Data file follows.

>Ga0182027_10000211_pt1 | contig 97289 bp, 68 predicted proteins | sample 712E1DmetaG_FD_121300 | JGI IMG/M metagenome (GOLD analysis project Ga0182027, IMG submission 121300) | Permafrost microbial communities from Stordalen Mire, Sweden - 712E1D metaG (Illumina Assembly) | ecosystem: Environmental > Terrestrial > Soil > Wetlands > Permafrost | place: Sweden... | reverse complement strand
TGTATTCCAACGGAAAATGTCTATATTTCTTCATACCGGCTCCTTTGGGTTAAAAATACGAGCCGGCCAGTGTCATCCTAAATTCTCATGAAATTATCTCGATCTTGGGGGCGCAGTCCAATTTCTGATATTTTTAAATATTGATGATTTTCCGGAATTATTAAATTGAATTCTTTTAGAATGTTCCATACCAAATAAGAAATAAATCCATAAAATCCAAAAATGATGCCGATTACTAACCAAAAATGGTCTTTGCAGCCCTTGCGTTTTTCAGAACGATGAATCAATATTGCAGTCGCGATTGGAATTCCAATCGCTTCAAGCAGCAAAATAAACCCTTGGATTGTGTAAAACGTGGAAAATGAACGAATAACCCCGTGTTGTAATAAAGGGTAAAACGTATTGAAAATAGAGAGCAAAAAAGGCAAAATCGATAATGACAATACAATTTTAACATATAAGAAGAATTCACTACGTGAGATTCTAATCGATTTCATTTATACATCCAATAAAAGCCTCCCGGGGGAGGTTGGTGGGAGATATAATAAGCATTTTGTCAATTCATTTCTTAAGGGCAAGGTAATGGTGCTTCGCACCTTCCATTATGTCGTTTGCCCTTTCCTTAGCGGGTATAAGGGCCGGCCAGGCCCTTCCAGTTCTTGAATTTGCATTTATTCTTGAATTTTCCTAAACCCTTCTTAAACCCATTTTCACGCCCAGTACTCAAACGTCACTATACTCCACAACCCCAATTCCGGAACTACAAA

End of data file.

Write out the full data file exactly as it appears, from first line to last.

>Ga0182027_10000211_pt1 | contig 97289 bp, 68 predicted proteins | sample 712E1DmetaG_FD_121300 | JGI IMG/M metagenome (GOLD analysis project Ga0182027, IMG submission 121300) | Permafrost microbial communities from Stordalen Mire, Sweden - 712E1D metaG (Illumina Assembly) | ecosystem: Environmental > Terrestrial > Soil > Wetlands > Permafrost | place: Sweden... | reverse complement strand
TGTATTCCAACGGAAAATGTCTATATTTCTTCATACCGGCTCCTTTGGGTTAAAAATACGAGCCGGCCAGTGTCATCCTAAATTCTCATGAAATTATCTCGATCTTGGGGGCGCAGTCCAATTTCTGATATTTTTAAATATTGATGATTTTCCGGAATTATTAAATTGAATTCTTTTAGAATGTTCCATACCAAATAAGAAATAAATCCATAAAATCCAAAAATGATGCCGATTACTAACCAAAAATGGTCTTTGCAGCCCTTGCGTTTTTCAGAACGATGAATCAATATTGCAGTCGCGATTGGAATTCCAATCGCTTCAAGCAGCAAAATAAACCCTTGGATTGTGTAAAACGTGGAAAATGAACGAATAACCCCGTGTTGTAATAAAGGGTAAAACGTATTGAAAATAGAGAGCAAAAAAGGCAAAATCGATAATGACAATACAATTTTAACATATAAGAAGAATTCACTACGTGAGATTCTAATCGATTTCATTTATACATCCAATAAAAGCCTCCCGGGGGAGGTTGGTGGGAGATATAATAAGCATTTTGTCAATTCATTTCTTAAGGGCAAGGTAATGGTGCTTCGCACCTTCCATTATGTCGTTTGCCCTTTCCTTAGCGGGTATAAGGGCCGGCCAGGCCCTTCCAGTTCTTGAATTTGCATTTATTCTTGAATTTTCCTAAACCCTTCTTAAACCCATTTTCACGCCCAGTACTCAAACGTCACTATACTCCACAACCCCAATTCCGGAACTACAAA